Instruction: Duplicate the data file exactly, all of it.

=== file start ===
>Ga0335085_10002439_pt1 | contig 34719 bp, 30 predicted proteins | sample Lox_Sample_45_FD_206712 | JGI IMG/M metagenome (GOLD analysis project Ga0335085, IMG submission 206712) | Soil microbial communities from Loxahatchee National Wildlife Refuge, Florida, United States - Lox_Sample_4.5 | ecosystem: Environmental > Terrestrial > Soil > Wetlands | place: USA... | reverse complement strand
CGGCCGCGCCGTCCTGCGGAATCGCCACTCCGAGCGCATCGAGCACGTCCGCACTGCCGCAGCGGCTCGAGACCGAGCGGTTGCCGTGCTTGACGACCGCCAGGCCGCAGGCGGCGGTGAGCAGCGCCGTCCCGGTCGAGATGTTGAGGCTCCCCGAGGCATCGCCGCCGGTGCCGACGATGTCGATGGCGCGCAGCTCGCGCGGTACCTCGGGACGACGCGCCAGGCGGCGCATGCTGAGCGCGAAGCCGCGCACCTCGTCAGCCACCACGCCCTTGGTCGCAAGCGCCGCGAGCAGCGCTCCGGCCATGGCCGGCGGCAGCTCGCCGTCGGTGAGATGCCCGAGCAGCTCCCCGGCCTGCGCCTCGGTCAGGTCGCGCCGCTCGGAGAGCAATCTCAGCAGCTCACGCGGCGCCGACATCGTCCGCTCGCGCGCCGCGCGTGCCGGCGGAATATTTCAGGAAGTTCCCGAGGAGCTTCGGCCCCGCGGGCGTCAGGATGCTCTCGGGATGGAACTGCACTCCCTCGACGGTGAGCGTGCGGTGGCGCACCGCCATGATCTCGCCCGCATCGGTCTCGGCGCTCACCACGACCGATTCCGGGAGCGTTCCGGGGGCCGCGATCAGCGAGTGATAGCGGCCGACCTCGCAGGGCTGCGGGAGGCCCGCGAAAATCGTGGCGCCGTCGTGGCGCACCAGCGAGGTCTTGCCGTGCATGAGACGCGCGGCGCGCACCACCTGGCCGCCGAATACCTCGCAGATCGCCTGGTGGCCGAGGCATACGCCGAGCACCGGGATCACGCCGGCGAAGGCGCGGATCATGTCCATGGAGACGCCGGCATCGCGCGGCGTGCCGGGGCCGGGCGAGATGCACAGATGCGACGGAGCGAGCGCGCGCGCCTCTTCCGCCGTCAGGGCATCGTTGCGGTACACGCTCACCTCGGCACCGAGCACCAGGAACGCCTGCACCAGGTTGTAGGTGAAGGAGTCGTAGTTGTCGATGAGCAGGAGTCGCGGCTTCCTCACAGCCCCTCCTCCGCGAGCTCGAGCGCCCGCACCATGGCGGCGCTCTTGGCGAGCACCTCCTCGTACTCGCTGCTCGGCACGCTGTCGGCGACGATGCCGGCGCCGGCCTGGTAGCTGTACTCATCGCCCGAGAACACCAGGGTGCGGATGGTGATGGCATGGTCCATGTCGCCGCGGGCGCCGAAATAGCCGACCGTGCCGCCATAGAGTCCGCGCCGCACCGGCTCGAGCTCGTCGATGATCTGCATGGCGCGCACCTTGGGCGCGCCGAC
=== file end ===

>Ga0335085_10002439_pt1 | contig 34719 bp, 30 predicted proteins | sample Lox_Sample_45_FD_206712 | JGI IMG/M metagenome (GOLD analysis project Ga0335085, IMG submission 206712) | Soil microbial communities from Loxahatchee National Wildlife Refuge, Florida, United States - Lox_Sample_4.5 | ecosystem: Environmental > Terrestrial > Soil > Wetlands | place: USA... | reverse complement strand
CGGCCGCGCCGTCCTGCGGAATCGCCACTCCGAGCGCATCGAGCACGTCCGCACTGCCGCAGCGGCTCGAGACCGAGCGGTTGCCGTGCTTGACGACCGCCAGGCCGCAGGCGGCGGTGAGCAGCGCCGTCCCGGTCGAGATGTTGAGGCTCCCCGAGGCATCGCCGCCGGTGCCGACGATGTCGATGGCGCGCAGCTCGCGCGGTACCTCGGGACGACGCGCCAGGCGGCGCATGCTGAGCGCGAAGCCGCGCACCTCGTCAGCCACCACGCCCTTGGTCGCAAGCGCCGCGAGCAGCGCTCCGGCCATGGCCGGCGGCAGCTCGCCGTCGGTGAGATGCCCGAGCAGCTCCCCGGCCTGCGCCTCGGTCAGGTCGCGCCGCTCGGAGAGCAATCTCAGCAGCTCACGCGGCGCCGACATCGTCCGCTCGCGCGCCGCGCGTGCCGGCGGAATATTTCAGGAAGTTCCCGAGGAGCTTCGGCCCCGCGGGCGTCAGGATGCTCTCGGGATGGAACTGCACTCCCTCGACGGTGAGCGTGCGGTGGCGCACCGCCATGATCTCGCCCGCATCGGTCTCGGCGCTCACCACGACCGATTCCGGGAGCGTTCCGGGGGCCGCGATCAGCGAGTGATAGCGGCCGACCTCGCAGGGCTGCGGGAGGCCCGCGAAAATCGTGGCGCCGTCGTGGCGCACCAGCGAGGTCTTGCCGTGCATGAGACGCGCGGCGCGCACCACCTGGCCGCCGAATACCTCGCAGATCGCCTGGTGGCCGAGGCATACGCCGAGCACCGGGATCACGCCGGCGAAGGCGCGGATCATGTCCATGGAGACGCCGGCATCGCGCGGCGTGCCGGGGCCGGGCGAGATGCACAGATGCGACGGAGCGAGCGCGCGCGCCTCTTCCGCCGTCAGGGCATCGTTGCGGTACACGCTCACCTCGGCACCGAGCACCAGGAACGCCTGCACCAGGTTGTAGGTGAAGGAGTCGTAGTTGTCGATGAGCAGGAGTCGCGGCTTCCTCACAGCCCCTCCTCCGCGAGCTCGAGCGCCCGCACCATGGCGGCGCTCTTGGCGAGCACCTCCTCGTACTCGCTGCTCGGCACGCTGTCGGCGACGATGCCGGCGCCGGCCTGGTAGCTGTACTCATCGCCCGAGAACACCAGGGTGCGGATGGTGATGGCATGGTCCATGTCGCCGCGGGCGCCGAAATAGCCGACCGTGCCGCCATAGAGTCCGCGCCGCACCGGCTCGAGCTCGTCGATGATCTGCATGGCGCGCACCTTGGGCGCGCCGAC